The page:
In case you’d forgotten, Minnesota Public Radio’s The Current rules.  Today I heard Paul Simon, Neil Young, and Ministry’s “Jesus Built My Hotrod.”

Ragged Dick

Or: Life Among the Bootblacks in New York
by Horatio Alger Jr. (1867)

This up-by-your-bootstraps story was surprisingly entertaining. I particularly enjoyed the section where Dick learns that his bankbook (recording his $100+ savings) has been swiped by the disreputable bartender renting the room next door to Dick’s. Dick gets to the bank first and foils the ne’er-do-well. All is as it should be.

I feel properly edified by the story, and feel like I should manage my time and money better. 150 years old, and it still works.

Read as an Audiobook recording from Librivox

American Dreamz

I’ve discovered that I enjoy failed-but-ambitious comedies more than I enjoy timid yet properly executed ones.  Hugh Grant’s self-loathing Tweed and Randy Quaid’s President Stanton both worked for me.  Trite depiction of Islamic terrorists was, of course, terrible.

Joys of shuffle

Tommy the catMy favorite part of iPod’s shuffle is the way it finds old music you haven’t listened to in ages and pulls it out again. Playing right now: “Tommy the Cat”, by Primus. Images in my brain, working backward chronologically:

CBD also likes Primus.

I played “Highball with the Devil” on my radio show in college.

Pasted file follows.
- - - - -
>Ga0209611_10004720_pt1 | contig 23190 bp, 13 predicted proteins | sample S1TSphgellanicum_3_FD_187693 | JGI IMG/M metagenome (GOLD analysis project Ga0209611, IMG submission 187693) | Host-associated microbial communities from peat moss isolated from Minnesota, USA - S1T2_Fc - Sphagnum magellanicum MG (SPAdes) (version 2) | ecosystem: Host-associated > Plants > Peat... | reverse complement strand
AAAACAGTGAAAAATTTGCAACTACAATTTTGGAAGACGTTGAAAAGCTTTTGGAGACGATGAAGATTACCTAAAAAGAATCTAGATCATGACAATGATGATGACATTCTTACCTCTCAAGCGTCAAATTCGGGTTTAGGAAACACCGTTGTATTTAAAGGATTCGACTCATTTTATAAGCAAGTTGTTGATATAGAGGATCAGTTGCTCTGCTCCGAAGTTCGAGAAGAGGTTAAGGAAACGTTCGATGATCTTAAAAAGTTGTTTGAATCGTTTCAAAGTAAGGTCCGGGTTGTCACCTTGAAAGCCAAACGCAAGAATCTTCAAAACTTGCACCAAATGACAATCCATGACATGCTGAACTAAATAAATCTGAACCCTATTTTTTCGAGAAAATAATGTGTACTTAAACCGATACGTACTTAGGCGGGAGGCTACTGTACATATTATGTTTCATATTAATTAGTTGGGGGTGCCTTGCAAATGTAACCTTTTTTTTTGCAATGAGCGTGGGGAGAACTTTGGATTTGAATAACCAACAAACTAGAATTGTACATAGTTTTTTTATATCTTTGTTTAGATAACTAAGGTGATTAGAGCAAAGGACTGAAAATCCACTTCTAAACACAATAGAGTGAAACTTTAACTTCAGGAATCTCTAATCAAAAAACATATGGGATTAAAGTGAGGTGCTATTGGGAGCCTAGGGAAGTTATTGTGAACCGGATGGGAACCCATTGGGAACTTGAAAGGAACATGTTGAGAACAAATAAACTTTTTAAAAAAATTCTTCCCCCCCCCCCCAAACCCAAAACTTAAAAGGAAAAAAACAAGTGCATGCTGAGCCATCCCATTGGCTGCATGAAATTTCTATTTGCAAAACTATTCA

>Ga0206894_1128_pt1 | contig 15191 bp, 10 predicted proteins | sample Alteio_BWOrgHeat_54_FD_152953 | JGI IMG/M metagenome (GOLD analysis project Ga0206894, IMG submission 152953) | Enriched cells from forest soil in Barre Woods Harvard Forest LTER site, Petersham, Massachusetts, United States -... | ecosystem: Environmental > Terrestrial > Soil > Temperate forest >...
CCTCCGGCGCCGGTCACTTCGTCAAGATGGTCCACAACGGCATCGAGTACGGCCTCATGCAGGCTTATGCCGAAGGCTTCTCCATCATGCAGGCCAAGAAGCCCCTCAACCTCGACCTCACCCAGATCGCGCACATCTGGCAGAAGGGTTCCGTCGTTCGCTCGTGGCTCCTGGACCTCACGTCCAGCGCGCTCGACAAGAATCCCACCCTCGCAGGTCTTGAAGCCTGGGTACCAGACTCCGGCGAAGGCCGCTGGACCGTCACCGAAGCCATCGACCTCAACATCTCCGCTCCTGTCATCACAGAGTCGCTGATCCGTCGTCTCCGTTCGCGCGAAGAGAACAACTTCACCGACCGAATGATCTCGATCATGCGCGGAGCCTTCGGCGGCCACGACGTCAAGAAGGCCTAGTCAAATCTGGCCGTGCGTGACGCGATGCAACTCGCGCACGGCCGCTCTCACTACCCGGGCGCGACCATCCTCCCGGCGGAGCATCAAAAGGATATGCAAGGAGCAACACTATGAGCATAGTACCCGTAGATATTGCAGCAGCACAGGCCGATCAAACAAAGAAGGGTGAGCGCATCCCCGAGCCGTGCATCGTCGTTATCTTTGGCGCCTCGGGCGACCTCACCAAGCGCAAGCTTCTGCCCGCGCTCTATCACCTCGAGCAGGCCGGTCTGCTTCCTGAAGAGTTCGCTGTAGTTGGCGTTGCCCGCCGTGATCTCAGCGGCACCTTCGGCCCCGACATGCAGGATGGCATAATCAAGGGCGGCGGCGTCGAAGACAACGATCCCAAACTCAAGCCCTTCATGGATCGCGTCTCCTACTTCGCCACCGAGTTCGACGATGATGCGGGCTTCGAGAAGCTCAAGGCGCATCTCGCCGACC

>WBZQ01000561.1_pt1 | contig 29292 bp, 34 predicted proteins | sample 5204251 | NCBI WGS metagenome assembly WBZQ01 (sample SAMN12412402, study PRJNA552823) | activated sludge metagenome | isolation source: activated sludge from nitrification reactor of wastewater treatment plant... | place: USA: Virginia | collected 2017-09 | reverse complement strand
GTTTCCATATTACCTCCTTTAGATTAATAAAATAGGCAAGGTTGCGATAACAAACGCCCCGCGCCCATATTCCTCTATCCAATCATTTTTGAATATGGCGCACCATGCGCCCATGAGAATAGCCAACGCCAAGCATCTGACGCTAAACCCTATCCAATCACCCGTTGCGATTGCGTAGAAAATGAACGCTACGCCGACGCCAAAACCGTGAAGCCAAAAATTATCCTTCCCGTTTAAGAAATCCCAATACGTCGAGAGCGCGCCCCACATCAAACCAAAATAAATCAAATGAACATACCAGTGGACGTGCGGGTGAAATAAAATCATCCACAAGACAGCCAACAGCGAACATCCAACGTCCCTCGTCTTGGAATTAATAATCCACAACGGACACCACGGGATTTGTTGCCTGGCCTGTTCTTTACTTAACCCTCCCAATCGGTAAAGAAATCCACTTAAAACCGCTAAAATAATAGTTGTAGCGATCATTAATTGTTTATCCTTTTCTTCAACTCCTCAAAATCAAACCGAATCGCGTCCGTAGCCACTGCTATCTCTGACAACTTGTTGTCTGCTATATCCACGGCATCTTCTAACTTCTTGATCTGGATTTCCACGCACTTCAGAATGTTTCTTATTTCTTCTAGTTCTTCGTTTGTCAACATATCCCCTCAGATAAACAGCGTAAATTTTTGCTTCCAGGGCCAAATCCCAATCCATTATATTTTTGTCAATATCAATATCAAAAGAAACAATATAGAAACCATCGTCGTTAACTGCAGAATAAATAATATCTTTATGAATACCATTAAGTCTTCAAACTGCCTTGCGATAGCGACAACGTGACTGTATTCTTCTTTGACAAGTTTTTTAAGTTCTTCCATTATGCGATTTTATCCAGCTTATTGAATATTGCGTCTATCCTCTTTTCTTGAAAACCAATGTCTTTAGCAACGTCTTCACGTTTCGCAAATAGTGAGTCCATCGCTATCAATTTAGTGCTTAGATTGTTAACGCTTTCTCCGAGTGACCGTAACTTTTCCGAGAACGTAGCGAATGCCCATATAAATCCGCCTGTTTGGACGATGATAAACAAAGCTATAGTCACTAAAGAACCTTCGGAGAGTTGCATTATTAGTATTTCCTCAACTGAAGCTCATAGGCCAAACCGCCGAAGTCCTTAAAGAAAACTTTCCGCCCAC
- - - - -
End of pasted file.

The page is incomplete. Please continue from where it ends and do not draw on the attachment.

Primus was, for my junior and senior years in high school, what They Might Be Giants had been the two years previous, and Weird Al was before that. Of the three, TMBG remains prominent in my collection.

(Photo by Mr Savoury)

Bearing an Hourglass

by Piers Anthony

Bearing an HourglassI ran into a colleague on my way up from the train and groused about how I enjoyed this book, the second in the “Incarnations” series, but found that the main character seemed a bit slow. Like the incarnation of Death in Rides a Pale Horse, the incarnation of Time, Chronos, usually spends several sentences longer than the reader pondering his problems before he moves on.

My colleague suggested that Anthony, whose books I haven’t read outside of these two, perhaps underestimates his audience’s intelligence. A stranger walking next to us commented, “Actually, he’s writing for High Schoolers.” The clarification made sense, but I found myself doubting for other reasons–primarily that he sells far too many books to be aiming only at the youth market. But I don’t know for sure.

Read as an audiobook.

The Big Over Easy

by Jasper Fforde

The Big Over EasyThis tangent to the Thursday Next series ties much more closely with my interest in detective novels. The story of DI Jack Spratt and his investigation of Humpty Dumpty’s murder amused me, and Fforde’s play with the conventions of the detective genre was works well. In particular, I like the idea that, in a world where a detective’s fame comes from having his adventures detailed in popular crime fiction (ala Sherlock Holmes), the unscrupulous will let their desire for solid narrative overwhelm the desire to resolve their cases well.

Fforde also adds an element of destiny to the stories, as the characters, who often don’t realize they’re part of nursery rhymes, act out their age-old desires again and again. When Spratt’s mother, for example, sends him to sell a painting of a cow, he settles for some magic beans.